Review of Asian Studies Volume 18 (2016): 32-43 Dillon: Occupation Interview



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Virginia Review of Asian Studies Volume 18 (2016): 32-43 Dillon: Occupation Interview

UNDERSTANDING THE ANTHROPOLOGY OF THE OCCUPATION AND JAPANESE ATTITUDES UNDER MACARTHUR: AN INTERVIEW WITH WILTON S. DILLON

Wilton S. Dillon Senior Scholar Emeritus Smithsonian Institution

[A tribute to the memory of Dr. Dillon by Dr. David Wang follows this article]

Wilton S. Dillon (1923-2015), a highly respected anthropologist and Senior Scholar Emeritus at the Smithsonian Institution, was born in Yale, Oklahoma in 1923. He served in the Army in the Pacific during World War II and then participated in the Occupation of Japan in various military and civilian capacities from December 1945 to December 1948. His insightful analysis of the nature and meaning of the Occupation make for some very worthwhile reading.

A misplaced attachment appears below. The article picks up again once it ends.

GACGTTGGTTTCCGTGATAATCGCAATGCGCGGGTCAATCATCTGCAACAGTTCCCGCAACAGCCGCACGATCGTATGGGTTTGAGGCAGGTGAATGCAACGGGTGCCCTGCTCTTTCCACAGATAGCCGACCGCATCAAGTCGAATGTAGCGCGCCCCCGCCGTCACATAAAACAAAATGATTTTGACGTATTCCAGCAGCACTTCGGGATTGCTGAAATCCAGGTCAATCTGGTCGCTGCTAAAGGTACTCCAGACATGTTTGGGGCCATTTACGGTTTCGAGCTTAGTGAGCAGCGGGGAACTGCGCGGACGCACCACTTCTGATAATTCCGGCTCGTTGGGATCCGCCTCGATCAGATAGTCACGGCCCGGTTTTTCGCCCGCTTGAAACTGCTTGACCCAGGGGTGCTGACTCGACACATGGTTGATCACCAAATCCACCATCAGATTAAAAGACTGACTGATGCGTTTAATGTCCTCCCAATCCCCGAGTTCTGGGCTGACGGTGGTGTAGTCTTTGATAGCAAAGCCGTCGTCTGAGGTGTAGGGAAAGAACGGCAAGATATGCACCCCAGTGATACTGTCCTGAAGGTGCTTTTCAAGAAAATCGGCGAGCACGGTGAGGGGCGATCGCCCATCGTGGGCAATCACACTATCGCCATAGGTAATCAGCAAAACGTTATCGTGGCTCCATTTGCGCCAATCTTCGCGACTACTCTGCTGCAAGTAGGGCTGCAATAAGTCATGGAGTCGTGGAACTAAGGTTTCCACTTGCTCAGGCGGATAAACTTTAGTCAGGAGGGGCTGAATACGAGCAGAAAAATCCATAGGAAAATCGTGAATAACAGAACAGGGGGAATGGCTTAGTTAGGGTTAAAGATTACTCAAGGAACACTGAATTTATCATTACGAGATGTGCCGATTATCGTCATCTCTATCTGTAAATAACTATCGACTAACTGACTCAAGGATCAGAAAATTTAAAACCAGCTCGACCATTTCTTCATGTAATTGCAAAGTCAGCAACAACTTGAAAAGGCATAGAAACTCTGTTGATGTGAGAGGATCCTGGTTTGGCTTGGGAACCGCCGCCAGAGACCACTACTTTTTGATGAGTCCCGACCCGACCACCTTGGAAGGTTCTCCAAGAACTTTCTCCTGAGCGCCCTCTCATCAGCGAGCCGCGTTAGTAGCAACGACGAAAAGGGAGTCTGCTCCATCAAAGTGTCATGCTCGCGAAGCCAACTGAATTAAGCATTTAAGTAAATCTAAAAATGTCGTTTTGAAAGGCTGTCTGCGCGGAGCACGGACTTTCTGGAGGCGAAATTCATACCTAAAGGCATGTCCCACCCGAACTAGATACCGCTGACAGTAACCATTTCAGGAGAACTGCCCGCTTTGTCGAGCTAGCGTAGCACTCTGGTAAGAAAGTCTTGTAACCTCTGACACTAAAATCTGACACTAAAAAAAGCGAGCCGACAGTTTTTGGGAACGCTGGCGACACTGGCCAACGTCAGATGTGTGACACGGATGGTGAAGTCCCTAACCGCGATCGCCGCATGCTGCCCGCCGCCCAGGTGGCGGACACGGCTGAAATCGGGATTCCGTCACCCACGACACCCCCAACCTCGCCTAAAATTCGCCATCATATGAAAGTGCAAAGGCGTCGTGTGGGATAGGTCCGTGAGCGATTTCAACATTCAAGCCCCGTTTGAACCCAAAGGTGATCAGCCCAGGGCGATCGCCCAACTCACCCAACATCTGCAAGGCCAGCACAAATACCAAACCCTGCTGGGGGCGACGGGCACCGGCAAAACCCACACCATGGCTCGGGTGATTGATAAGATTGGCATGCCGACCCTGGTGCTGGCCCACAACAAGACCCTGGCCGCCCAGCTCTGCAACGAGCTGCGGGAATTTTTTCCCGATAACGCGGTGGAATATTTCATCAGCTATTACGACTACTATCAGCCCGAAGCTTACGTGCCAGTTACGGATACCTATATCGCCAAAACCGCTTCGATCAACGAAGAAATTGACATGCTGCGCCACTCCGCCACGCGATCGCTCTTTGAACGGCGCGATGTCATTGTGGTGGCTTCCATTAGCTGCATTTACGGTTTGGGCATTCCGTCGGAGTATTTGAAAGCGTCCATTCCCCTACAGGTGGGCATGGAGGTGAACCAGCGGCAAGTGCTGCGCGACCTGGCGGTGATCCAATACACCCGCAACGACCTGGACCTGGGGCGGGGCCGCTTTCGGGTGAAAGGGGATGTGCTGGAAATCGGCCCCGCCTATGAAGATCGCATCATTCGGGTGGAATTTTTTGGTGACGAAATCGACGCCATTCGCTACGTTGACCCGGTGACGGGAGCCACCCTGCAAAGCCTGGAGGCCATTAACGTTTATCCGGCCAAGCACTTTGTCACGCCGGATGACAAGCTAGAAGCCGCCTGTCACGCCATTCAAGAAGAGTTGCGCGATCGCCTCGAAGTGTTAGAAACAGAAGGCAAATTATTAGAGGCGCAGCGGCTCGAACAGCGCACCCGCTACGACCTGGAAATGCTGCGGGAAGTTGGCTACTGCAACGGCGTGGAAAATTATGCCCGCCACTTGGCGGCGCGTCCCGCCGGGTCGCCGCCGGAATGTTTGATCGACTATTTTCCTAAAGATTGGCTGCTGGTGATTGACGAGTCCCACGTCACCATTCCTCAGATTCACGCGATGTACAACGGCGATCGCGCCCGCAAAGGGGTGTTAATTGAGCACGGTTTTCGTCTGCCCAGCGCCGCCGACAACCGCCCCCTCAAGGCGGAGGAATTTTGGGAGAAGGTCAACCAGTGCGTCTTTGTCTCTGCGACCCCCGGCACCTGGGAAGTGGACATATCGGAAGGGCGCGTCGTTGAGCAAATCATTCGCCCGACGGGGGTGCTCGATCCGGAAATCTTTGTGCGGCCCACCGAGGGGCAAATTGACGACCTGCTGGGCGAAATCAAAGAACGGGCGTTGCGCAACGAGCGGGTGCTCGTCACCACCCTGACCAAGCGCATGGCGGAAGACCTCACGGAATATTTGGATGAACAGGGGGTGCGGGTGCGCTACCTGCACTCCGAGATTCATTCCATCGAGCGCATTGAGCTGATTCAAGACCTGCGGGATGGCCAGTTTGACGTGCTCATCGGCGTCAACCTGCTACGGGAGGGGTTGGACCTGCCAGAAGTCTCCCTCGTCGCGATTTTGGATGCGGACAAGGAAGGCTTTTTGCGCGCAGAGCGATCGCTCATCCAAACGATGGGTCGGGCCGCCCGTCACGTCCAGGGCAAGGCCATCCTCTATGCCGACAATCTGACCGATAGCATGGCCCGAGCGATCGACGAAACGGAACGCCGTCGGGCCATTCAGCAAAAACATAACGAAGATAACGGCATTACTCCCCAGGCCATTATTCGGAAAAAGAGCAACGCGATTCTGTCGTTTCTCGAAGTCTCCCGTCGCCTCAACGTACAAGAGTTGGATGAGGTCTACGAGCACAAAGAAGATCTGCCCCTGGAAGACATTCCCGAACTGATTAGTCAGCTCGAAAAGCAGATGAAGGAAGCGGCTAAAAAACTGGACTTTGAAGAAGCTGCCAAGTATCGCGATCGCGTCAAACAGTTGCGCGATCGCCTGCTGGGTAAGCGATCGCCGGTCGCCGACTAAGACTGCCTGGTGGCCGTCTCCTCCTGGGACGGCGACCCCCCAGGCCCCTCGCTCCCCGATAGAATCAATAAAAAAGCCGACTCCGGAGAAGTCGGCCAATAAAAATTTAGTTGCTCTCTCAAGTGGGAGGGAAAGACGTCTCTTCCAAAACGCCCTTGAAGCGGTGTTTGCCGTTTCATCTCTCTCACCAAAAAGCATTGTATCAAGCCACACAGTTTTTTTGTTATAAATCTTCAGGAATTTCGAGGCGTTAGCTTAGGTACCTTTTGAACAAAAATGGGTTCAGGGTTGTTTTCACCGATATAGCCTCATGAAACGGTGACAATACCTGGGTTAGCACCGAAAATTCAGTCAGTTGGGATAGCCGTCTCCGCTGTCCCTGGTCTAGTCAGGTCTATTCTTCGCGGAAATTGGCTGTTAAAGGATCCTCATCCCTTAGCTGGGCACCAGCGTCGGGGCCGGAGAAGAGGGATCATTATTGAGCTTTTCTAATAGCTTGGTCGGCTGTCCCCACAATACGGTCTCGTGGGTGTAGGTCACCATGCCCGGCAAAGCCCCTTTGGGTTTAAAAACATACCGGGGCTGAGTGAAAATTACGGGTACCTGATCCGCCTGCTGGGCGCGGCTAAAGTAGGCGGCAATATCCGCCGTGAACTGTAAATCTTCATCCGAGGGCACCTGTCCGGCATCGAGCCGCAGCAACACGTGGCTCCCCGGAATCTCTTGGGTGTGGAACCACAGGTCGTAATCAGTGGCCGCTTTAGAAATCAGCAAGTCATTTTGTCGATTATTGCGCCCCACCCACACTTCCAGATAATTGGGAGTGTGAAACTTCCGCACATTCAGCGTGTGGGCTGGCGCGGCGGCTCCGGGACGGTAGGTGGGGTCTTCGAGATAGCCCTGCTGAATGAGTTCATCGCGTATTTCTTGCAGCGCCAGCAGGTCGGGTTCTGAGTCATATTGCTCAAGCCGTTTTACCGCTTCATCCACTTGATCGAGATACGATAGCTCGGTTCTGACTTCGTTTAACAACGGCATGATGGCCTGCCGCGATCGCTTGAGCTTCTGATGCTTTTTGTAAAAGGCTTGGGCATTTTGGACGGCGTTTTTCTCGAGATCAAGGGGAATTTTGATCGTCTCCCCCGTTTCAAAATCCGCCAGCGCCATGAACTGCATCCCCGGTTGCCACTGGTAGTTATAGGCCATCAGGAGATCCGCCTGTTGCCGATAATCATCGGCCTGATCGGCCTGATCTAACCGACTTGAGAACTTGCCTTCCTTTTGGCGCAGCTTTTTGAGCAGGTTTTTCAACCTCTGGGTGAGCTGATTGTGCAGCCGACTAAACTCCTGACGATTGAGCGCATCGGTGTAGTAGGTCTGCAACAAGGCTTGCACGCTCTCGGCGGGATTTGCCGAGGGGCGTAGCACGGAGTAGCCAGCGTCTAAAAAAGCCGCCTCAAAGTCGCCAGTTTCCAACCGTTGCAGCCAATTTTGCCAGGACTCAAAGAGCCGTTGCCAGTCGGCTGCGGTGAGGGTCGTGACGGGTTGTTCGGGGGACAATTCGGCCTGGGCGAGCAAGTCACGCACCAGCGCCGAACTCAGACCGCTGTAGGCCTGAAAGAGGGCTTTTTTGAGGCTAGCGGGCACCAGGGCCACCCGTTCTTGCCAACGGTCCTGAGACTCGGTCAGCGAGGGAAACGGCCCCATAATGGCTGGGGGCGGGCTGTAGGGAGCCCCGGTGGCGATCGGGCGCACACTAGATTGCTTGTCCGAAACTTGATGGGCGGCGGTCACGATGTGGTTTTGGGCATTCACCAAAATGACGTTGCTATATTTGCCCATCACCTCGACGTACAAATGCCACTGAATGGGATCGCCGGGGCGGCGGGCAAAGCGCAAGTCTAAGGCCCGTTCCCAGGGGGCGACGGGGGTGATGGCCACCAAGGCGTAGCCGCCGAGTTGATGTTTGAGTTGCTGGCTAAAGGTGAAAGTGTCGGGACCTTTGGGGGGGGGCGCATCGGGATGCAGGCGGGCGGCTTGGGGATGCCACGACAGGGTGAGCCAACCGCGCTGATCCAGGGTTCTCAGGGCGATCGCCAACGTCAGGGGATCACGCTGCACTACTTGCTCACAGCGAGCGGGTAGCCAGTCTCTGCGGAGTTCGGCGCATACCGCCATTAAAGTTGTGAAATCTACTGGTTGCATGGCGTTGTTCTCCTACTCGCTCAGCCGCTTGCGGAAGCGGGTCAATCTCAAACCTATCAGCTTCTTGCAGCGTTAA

Dr. Dillon received his BA at the University of California, Berkeley in 1951 in Communications and Public Policy. His 1961 Columbia Anthropology PhD dissertation was later published as Gifts and Nations. Dillon worked at the National Academy of Sciences before becoming Director of Smithsonian International Symposia in 1969 and later as Founding Director of Interdisciplinary Studies. His extensive writings on Japan have appeared in the Virginia Quarterly Review, Virginia Review of Asian Studies, Columbia Forum and Far Eastern Ceramic Bulletin.

Daniel A. Métraux, Editor of VRAS, conducted this interview in 2012. The interview was first published in the Winter 2012 (Volume 17.3) issue of Education About Asia, pp. 19-22, entitled “Serving in the Occupation: An Interview with Wilton Dillon.” It is republished here in full with the permission of Dr. Dillon and the Editors of Education About Asia.

Dr. Dillon died in August 2015 at the age of 92. We publish this interview here as our tribute to the long and distinguished career of Dr. Dillon who was a frequent contributor to this journal.

Following the interview readers will find a brief tribute to Dr. Dillon written in appreciation by his colleague and friend, Dr. David Wang, a Contributing Editor to this journal.





Wilton and Virginia Dillon




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